Laundromat Libraries Aim To Boost Literacy In Milwaukee

Oct 10, 2019

Over the next few months, Milwaukee residents washing clothes at laundromats will start to see something different: mini libraries.

A new city office focused on early childhood education is installing reading nooks in places where children tend to have downtime. The goal is to meet families where they are to encourage early literacy.

The first laundromat to participate in the initiative is Riverworks Coin Laundry, on Holton Street in Riverwest.

On a recent Sunday afternoon at Riverworks, Clarice McGowan was washing clothes. Her 8-year-old daughter Gigi and Gigi's 11-year-old cousin Nikiya tagged along. McGowan made sure Gigi brought a backpack of Barbie dolls so the girls would have something to play with. But here, there was another option for them. 

The two girls were hanging out in a children's space next to a laundry-folding table. It has a small couch, a magnetic letter board, and most importantly, a shelf stocked with books. McGowan says she was happy to see the new space.

The books in the Read, Play & Learn spaces are provided by Scholastic Books for the first year.
Credit Emily Files

" 'Cause people come to the laundromat and generally spend at least an hour or more. So during that time to keep the kids occupied with something positive, I think that's a great asset to this laundromat," McGowan says.

When asked why she thinks there are children's books at the laundromat, Gigi says, "So [kids] can study while they're in the laundry. And they can learn new words if they parents come over here and help them spell words."

Gigi is right.

Dea Wright, director of the Milwaukee Office of Early Childhood Initiatives, says, "The purpose for starting with laundromats is we want to expose parents and children to more literacy, more opportunities to engage in print and books and reading. Because in these spaces, they might be idle."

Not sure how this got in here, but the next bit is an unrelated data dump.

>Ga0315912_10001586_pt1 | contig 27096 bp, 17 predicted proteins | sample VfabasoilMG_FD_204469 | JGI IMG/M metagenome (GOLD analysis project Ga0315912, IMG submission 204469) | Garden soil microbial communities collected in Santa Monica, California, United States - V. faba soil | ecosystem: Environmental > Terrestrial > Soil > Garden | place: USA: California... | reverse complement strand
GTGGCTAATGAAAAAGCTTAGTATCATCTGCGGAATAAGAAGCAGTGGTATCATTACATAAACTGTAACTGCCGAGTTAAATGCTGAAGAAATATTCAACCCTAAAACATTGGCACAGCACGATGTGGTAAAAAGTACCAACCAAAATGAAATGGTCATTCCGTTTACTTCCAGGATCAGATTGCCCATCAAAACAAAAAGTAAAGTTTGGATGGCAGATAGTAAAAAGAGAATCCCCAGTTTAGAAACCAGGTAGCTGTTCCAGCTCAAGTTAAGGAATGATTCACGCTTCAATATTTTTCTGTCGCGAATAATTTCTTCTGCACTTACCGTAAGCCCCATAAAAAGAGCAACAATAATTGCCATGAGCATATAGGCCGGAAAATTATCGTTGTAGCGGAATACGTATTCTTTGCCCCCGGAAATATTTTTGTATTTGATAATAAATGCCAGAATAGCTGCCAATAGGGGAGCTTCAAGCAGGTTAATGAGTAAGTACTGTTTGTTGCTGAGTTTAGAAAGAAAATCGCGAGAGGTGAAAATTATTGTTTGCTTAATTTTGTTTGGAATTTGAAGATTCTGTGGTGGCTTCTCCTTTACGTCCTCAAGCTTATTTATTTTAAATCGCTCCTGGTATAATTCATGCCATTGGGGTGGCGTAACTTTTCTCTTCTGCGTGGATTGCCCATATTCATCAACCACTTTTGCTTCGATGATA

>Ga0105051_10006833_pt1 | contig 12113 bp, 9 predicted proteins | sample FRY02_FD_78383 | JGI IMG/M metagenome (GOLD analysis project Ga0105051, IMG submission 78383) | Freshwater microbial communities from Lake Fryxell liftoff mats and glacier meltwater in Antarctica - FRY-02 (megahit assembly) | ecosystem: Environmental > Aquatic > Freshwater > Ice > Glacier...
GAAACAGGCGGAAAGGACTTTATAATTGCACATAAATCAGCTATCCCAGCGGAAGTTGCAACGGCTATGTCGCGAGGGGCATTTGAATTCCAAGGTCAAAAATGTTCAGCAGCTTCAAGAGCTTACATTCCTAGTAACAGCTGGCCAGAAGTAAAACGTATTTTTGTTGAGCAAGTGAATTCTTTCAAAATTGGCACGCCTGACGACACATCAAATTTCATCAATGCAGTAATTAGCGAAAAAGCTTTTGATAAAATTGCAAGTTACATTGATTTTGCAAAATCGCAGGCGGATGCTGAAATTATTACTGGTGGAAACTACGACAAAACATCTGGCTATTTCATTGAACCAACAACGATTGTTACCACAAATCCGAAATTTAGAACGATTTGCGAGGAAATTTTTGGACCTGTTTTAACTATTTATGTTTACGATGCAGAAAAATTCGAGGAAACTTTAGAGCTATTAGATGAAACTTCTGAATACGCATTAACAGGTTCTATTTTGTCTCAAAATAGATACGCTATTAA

The laundromat 'Read, Play & Learn' spaces are some of the first concrete actions from the new office, which was created last year. Its main charge is to boost outcomes for Milwaukee children, starting at the youngest ages.

Posters around the learning space prompt families to engage with their children in ways that encourage literacy.
Credit Emily Files

Wright cites research that shows children from low-income backgrounds enter school knowing fewer words than their more affluent peers. (Though there is disagreement about exactly how large that disparity is.) That leaves children less prepared to read, contributing to achievement gaps. Wright says the laundromat initiative is focused on Milwaukee's most economically depressed ZIP codes, trying to reach the children who will benefit the most from more reading opportunities.

The Early Childhood Office partnered with the Clinton Foundation's "Too Small to Fail" initiative and the LaundryCares Foundation. The two organizations have done this work in other cities, including Chicago and New York.

Dan Naumann, with LaundryCares, says they have installed more than 50 laundromat libraries across the country.

"Part of our program includes taking a book home. So we're hoping to introduce reading into what we call 'book deserts,' " Naumann says. "And our research in Chicago shows that out of 300 families in our demographic where we’re testing, one household had a book."

"We're hoping to introduce reading into what we call 'book deserts.'" - Dan Naumann, LaundryCares Foundation

In addition to encouraging families to take books home, Wright says they also plan to bring librarians into the laundromats. The librarians would read with kids and show parents how to engage with their children in ways that boost their literacy skills.

Naumann, who has roots in the Wisconsin laundry industry, says he hopes to "blanket" Milwaukee with laundromat reading centers. Of course, it depends on whether business owners agree to carve out space for the bookshelves. Dea Wright says she hopes to open at least six more. And she wants to expand this idea beyond laundromats.

"I'm thinking grocery stores, bus stops," Wright says. "I'd love to talk with someone at the DMV."

Back at Riverworks Coin Laundry, at a reporter's request, Gigi picks out a book and starts reading out loud. The book is called Is Your Mama a Llama?

When she's done, Gigi says the book was strange. She thinks it's silly that the baby llama was asking bats and kangaroos if their mamas were llamas.

"I like chapter books," Gigi says. "Like Junie B. Jones."

Maybe she'll find a book she likes better on the next laundry day.

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